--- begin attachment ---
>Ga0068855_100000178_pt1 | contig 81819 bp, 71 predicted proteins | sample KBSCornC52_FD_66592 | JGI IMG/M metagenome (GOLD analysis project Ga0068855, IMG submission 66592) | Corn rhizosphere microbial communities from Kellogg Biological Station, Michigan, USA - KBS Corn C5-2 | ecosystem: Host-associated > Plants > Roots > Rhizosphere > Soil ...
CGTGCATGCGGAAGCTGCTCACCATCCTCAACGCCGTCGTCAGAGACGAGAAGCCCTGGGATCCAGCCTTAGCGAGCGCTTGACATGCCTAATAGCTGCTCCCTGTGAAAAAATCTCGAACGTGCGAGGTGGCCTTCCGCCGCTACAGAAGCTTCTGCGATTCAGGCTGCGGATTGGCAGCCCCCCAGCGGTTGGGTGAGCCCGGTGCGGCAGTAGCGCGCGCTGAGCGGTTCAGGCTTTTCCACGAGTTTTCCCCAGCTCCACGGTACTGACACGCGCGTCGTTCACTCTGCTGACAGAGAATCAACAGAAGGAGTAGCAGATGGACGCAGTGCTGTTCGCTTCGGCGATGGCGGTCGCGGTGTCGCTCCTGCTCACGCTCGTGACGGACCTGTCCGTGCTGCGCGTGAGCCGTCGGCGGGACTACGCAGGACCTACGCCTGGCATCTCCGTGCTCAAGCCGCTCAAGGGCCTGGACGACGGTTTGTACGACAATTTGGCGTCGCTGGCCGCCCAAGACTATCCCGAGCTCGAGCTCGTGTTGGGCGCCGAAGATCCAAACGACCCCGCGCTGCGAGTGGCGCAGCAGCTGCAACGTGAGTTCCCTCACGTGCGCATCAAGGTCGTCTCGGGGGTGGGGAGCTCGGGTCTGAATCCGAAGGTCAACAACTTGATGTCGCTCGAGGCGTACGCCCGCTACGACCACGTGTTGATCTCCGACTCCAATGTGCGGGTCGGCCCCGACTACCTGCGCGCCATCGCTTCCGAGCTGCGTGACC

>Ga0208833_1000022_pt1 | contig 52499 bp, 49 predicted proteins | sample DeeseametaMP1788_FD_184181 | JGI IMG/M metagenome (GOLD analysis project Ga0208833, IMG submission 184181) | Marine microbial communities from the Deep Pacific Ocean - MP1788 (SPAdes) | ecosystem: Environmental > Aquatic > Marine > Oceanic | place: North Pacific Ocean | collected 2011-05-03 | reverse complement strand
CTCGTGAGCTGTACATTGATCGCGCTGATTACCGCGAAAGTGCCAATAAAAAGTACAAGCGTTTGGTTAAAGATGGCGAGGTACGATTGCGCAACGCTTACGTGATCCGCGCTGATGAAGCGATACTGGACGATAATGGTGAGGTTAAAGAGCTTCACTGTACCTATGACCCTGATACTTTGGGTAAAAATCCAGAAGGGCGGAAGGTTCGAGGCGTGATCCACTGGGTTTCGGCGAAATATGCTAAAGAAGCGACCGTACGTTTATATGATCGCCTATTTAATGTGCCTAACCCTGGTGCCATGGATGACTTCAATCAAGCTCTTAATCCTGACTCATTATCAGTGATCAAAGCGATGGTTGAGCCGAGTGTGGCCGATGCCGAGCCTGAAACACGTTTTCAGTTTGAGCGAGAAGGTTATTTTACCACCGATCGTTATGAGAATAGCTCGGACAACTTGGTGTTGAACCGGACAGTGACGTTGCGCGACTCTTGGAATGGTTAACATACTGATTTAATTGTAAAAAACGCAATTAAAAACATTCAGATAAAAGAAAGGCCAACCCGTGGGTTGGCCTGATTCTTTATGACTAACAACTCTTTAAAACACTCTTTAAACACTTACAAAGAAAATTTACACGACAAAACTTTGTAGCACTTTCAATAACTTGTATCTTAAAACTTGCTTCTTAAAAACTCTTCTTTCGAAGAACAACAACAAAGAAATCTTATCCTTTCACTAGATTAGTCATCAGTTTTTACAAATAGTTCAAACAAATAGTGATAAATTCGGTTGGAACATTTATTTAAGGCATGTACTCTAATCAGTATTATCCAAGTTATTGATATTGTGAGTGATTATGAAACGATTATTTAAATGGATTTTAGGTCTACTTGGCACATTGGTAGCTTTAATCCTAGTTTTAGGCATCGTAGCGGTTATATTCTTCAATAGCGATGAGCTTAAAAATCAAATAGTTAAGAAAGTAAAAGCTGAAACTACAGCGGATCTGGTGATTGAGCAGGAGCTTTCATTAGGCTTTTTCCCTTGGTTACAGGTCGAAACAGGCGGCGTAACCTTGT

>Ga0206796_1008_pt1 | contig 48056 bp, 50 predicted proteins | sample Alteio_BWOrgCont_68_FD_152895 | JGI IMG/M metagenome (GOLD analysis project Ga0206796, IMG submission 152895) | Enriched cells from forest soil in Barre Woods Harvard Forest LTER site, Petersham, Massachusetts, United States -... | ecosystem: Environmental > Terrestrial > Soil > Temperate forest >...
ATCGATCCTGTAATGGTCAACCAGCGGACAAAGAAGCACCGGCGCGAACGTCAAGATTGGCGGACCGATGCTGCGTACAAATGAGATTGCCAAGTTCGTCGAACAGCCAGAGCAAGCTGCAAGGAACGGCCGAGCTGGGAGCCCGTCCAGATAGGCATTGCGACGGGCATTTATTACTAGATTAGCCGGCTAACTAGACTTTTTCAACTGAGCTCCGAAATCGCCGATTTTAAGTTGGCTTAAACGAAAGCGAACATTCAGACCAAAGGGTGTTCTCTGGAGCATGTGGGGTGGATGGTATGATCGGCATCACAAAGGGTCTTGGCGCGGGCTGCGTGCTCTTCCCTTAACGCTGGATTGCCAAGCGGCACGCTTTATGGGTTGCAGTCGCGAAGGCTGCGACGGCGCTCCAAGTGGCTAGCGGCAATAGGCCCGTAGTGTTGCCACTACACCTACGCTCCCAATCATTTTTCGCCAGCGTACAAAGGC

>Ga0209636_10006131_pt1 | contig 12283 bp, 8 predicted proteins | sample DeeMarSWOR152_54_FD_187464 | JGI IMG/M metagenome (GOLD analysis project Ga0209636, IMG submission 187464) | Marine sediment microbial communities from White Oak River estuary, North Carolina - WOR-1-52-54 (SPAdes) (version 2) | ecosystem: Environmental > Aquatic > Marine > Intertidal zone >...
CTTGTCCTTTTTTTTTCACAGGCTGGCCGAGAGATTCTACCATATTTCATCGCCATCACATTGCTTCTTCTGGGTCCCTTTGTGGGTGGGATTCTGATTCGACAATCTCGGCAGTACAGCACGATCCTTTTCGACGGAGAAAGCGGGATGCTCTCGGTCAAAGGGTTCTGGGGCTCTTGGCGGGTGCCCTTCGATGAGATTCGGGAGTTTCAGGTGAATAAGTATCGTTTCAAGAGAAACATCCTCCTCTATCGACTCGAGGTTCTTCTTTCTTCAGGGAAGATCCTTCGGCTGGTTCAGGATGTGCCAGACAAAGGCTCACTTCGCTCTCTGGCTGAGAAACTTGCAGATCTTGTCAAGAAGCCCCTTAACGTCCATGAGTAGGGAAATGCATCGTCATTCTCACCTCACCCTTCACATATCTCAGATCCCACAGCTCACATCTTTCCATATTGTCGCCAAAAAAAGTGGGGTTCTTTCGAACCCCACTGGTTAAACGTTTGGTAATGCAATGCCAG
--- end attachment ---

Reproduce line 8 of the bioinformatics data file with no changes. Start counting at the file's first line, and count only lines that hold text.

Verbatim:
CTTGTCCTTTTTTTTTCACAGGCTGGCCGAGAGATTCTACCATATTTCATCGCCATCACATTGCTTCTTCTGGGTCCCTTTGTGGGTGGGATTCTGATTCGACAATCTCGGCAGTACAGCACGATCCTTTTCGACGGAGAAAGCGGGATGCTCTCGGTCAAAGGGTTCTGGGGCTCTTGGCGGGTGCCCTTCGATGAGATTCGGGAGTTTCAGGTGAATAAGTATCGTTTCAAGAGAAACATCCTCCTCTATCGACTCGAGGTTCTTCTTTCTTCAGGGAAGATCCTTCGGCTGGTTCAGGATGTGCCAGACAAAGGCTCACTTCGCTCTCTGGCTGAGAAACTTGCAGATCTTGTCAAGAAGCCCCTTAACGTCCATGAGTAGGGAAATGCATCGTCATTCTCACCTCACCCTTCACATATCTCAGATCCCACAGCTCACATCTTTCCATATTGTCGCCAAAAAAAGTGGGGTTCTTTCGAACCCCACTGGTTAAACGTTTGGTAATGCAATGCCAG